Satish P. Early Career Research Rapid Fire Presentations. Presented at: American Society for Preventive Cardiology Congress on CVD Prevention; July 29-31, 2022; Louisville, Kentucky.
Satish reports no relevant financial disclosures.
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LOUISVILLE, Ky. — Trained medical students may be able to provide effective tobacco cessation counseling to hospitalized patients, thereby improving patient access to counseling services, a speaker reported.
Researchers also observed improvements in student knowledge of behavioral counselling, according to the results of the MS-CHAT trial.
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Priyanka Satish, MD, cardiology fellow at Houston Methodist DeBakey Heart and Vascular Center, received the second place in early career research award at the American Society for Preventive Cardiology Congress on CVD Prevention for evaluating whether counseling from trained medical students for hospitalized patients who self-report smoking could increase patient quit rates and improve medical student knowledge of behavioral counseling.
“This is a feasible and effective intervention, and it provides experiential training for a very important skill. Students need experiential training for performing lifestyle counseling and this is a skill they’re going to take forward,” Satish said during the presentation. “It has the added advantage of providing increased patient access to counseling services that is scalable across different health care systems.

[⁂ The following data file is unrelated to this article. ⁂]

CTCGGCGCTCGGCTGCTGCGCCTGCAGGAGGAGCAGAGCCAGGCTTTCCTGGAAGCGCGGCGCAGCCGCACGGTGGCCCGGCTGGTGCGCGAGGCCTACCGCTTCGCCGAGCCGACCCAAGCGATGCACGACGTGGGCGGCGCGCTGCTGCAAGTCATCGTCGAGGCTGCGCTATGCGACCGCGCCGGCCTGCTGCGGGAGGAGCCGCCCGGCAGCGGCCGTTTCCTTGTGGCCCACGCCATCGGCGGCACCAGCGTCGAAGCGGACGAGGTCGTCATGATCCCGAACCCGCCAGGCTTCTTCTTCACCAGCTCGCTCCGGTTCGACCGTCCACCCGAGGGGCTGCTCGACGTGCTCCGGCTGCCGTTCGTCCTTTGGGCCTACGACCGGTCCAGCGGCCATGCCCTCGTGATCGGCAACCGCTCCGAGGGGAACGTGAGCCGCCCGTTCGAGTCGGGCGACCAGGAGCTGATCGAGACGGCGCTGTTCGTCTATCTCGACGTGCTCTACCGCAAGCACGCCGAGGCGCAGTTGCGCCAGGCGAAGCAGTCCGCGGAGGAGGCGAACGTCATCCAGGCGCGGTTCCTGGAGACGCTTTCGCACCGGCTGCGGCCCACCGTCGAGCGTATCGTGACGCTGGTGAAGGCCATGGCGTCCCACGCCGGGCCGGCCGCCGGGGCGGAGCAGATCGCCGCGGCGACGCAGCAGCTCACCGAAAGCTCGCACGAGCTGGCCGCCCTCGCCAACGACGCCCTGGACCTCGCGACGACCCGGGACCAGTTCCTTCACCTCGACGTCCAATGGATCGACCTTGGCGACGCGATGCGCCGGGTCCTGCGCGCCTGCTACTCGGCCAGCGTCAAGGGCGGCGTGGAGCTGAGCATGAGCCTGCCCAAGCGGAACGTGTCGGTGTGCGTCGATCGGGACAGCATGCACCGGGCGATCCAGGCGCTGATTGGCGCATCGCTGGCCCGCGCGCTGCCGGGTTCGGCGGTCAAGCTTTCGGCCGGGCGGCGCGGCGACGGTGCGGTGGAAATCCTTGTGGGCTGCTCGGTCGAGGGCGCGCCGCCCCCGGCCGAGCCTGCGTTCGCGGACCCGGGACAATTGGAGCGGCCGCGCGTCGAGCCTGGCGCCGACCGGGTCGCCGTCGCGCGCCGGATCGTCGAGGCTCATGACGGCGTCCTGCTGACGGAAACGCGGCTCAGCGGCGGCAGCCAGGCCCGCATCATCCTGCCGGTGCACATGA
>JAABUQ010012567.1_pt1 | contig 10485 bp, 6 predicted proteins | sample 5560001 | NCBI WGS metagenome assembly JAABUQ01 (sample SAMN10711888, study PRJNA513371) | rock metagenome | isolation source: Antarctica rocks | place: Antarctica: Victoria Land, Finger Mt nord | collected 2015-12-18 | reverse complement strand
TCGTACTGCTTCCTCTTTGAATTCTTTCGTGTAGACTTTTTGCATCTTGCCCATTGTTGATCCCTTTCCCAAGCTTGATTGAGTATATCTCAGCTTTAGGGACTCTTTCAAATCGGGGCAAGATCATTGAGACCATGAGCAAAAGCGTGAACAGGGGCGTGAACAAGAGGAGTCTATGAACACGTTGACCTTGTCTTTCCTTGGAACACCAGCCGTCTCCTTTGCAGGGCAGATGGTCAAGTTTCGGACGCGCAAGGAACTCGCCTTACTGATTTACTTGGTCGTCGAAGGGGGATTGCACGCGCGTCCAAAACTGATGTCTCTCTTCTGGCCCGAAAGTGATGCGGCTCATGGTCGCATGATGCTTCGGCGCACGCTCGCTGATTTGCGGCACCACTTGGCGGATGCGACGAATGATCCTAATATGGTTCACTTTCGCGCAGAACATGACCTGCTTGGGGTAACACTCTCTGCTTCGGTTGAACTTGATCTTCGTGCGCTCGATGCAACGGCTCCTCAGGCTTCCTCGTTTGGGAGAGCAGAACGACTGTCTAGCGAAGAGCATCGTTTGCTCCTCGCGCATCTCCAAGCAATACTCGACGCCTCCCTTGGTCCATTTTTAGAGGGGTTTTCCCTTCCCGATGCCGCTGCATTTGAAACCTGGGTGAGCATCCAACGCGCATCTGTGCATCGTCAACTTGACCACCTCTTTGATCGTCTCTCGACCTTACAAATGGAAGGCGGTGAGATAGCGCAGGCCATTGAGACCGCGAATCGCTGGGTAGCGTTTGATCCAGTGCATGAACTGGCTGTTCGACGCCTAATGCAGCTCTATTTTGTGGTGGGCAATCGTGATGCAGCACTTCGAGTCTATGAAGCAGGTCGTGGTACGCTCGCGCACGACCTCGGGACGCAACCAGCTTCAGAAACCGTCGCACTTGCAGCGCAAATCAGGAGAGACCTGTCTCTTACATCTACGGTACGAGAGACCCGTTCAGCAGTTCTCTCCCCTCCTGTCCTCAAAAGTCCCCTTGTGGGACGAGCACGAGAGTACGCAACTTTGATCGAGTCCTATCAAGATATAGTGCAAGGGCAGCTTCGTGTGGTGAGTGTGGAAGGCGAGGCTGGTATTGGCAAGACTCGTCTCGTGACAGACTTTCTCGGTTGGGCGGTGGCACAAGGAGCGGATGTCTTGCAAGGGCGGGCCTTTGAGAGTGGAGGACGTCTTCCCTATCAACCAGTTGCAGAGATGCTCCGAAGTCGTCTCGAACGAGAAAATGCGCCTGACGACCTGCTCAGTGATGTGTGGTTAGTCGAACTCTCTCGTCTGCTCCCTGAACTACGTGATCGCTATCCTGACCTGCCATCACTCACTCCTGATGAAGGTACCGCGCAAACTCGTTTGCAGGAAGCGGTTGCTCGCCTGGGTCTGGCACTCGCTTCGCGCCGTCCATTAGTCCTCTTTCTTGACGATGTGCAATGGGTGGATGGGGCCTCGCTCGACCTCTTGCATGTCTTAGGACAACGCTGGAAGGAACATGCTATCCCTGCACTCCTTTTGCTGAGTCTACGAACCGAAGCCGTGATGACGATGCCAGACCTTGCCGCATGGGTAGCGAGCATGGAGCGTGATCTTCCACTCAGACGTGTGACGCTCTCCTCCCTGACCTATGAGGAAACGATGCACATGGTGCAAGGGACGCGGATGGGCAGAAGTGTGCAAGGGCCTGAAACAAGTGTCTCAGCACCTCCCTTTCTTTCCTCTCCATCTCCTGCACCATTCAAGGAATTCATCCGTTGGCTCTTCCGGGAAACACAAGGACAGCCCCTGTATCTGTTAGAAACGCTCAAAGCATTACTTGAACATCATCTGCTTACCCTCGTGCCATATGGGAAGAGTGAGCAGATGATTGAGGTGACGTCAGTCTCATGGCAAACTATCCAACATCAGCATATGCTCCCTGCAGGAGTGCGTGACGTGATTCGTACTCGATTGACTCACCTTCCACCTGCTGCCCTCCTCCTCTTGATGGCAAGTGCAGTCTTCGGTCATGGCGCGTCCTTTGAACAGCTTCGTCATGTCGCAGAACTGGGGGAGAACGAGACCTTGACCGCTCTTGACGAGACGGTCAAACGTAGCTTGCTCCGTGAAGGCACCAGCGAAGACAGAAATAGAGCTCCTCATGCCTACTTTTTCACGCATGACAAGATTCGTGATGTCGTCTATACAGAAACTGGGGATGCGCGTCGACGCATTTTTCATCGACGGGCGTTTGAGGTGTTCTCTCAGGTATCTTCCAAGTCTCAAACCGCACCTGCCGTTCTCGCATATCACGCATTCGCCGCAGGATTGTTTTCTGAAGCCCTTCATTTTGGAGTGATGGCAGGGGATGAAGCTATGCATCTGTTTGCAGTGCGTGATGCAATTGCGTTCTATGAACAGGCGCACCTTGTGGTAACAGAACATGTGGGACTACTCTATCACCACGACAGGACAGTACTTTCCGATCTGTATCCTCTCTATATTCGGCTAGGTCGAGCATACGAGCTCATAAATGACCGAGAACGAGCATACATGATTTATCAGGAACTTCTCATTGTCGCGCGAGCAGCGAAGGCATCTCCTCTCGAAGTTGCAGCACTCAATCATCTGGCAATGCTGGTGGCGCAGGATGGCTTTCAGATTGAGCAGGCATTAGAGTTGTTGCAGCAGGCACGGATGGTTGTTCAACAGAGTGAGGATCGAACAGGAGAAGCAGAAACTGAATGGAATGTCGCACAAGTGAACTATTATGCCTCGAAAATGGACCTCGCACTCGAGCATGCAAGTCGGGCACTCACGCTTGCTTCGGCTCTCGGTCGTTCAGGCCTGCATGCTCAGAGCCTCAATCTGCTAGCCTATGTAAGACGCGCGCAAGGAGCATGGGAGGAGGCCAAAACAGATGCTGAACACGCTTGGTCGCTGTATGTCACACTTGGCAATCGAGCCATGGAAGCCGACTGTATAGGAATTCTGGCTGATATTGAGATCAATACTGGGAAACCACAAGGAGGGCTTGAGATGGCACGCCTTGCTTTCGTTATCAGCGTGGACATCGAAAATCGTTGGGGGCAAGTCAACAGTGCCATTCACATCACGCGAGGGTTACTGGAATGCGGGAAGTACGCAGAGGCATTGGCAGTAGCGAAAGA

“We conducted this as a pilot at Case Western Reserve University/University Hospitals Cleveland Medical Center when I was a resident, and it had a great uptake among the first-year students. In fact, the next batch of students wanted it to continue as an elective,” Satish said.
MS-CHAT was a randomized controlled trial conducted at three centers in India with University Hospitals Cleveland Medical Center as the coordinating site.
During a single 30-minute counseling session, a total of 84 second or third-year medical students provided motivational interviewing and discussed pharmacotherapy for smoking cessation with hospitalized patients.
A total of 688 patients were randomly assigned to counseling or standard care. Approximately half of hospitalized patients were admitted with a cardiorespiratory diagnosis, while the remainder of hospitalizations were either gastrointestinal/liver, infection or cancer related.
Additionally, the students followed up with their respective patients with three to five phone calls in the 2 months post-discharge.
Patients were subsequently followed up but a study coordinator via phone call at 2 and 6 months.
The primary outcome was self-reported 7-day rate of smoking cessation at 6 months.
At 6 months, 54.8% of patients who received counseling reported 7-day smoking cessation compared with 42% in the control arm, translating to an absolute difference of 12.8% (RR = 1.67; 95% CI, 1.23-2.26; P < .001).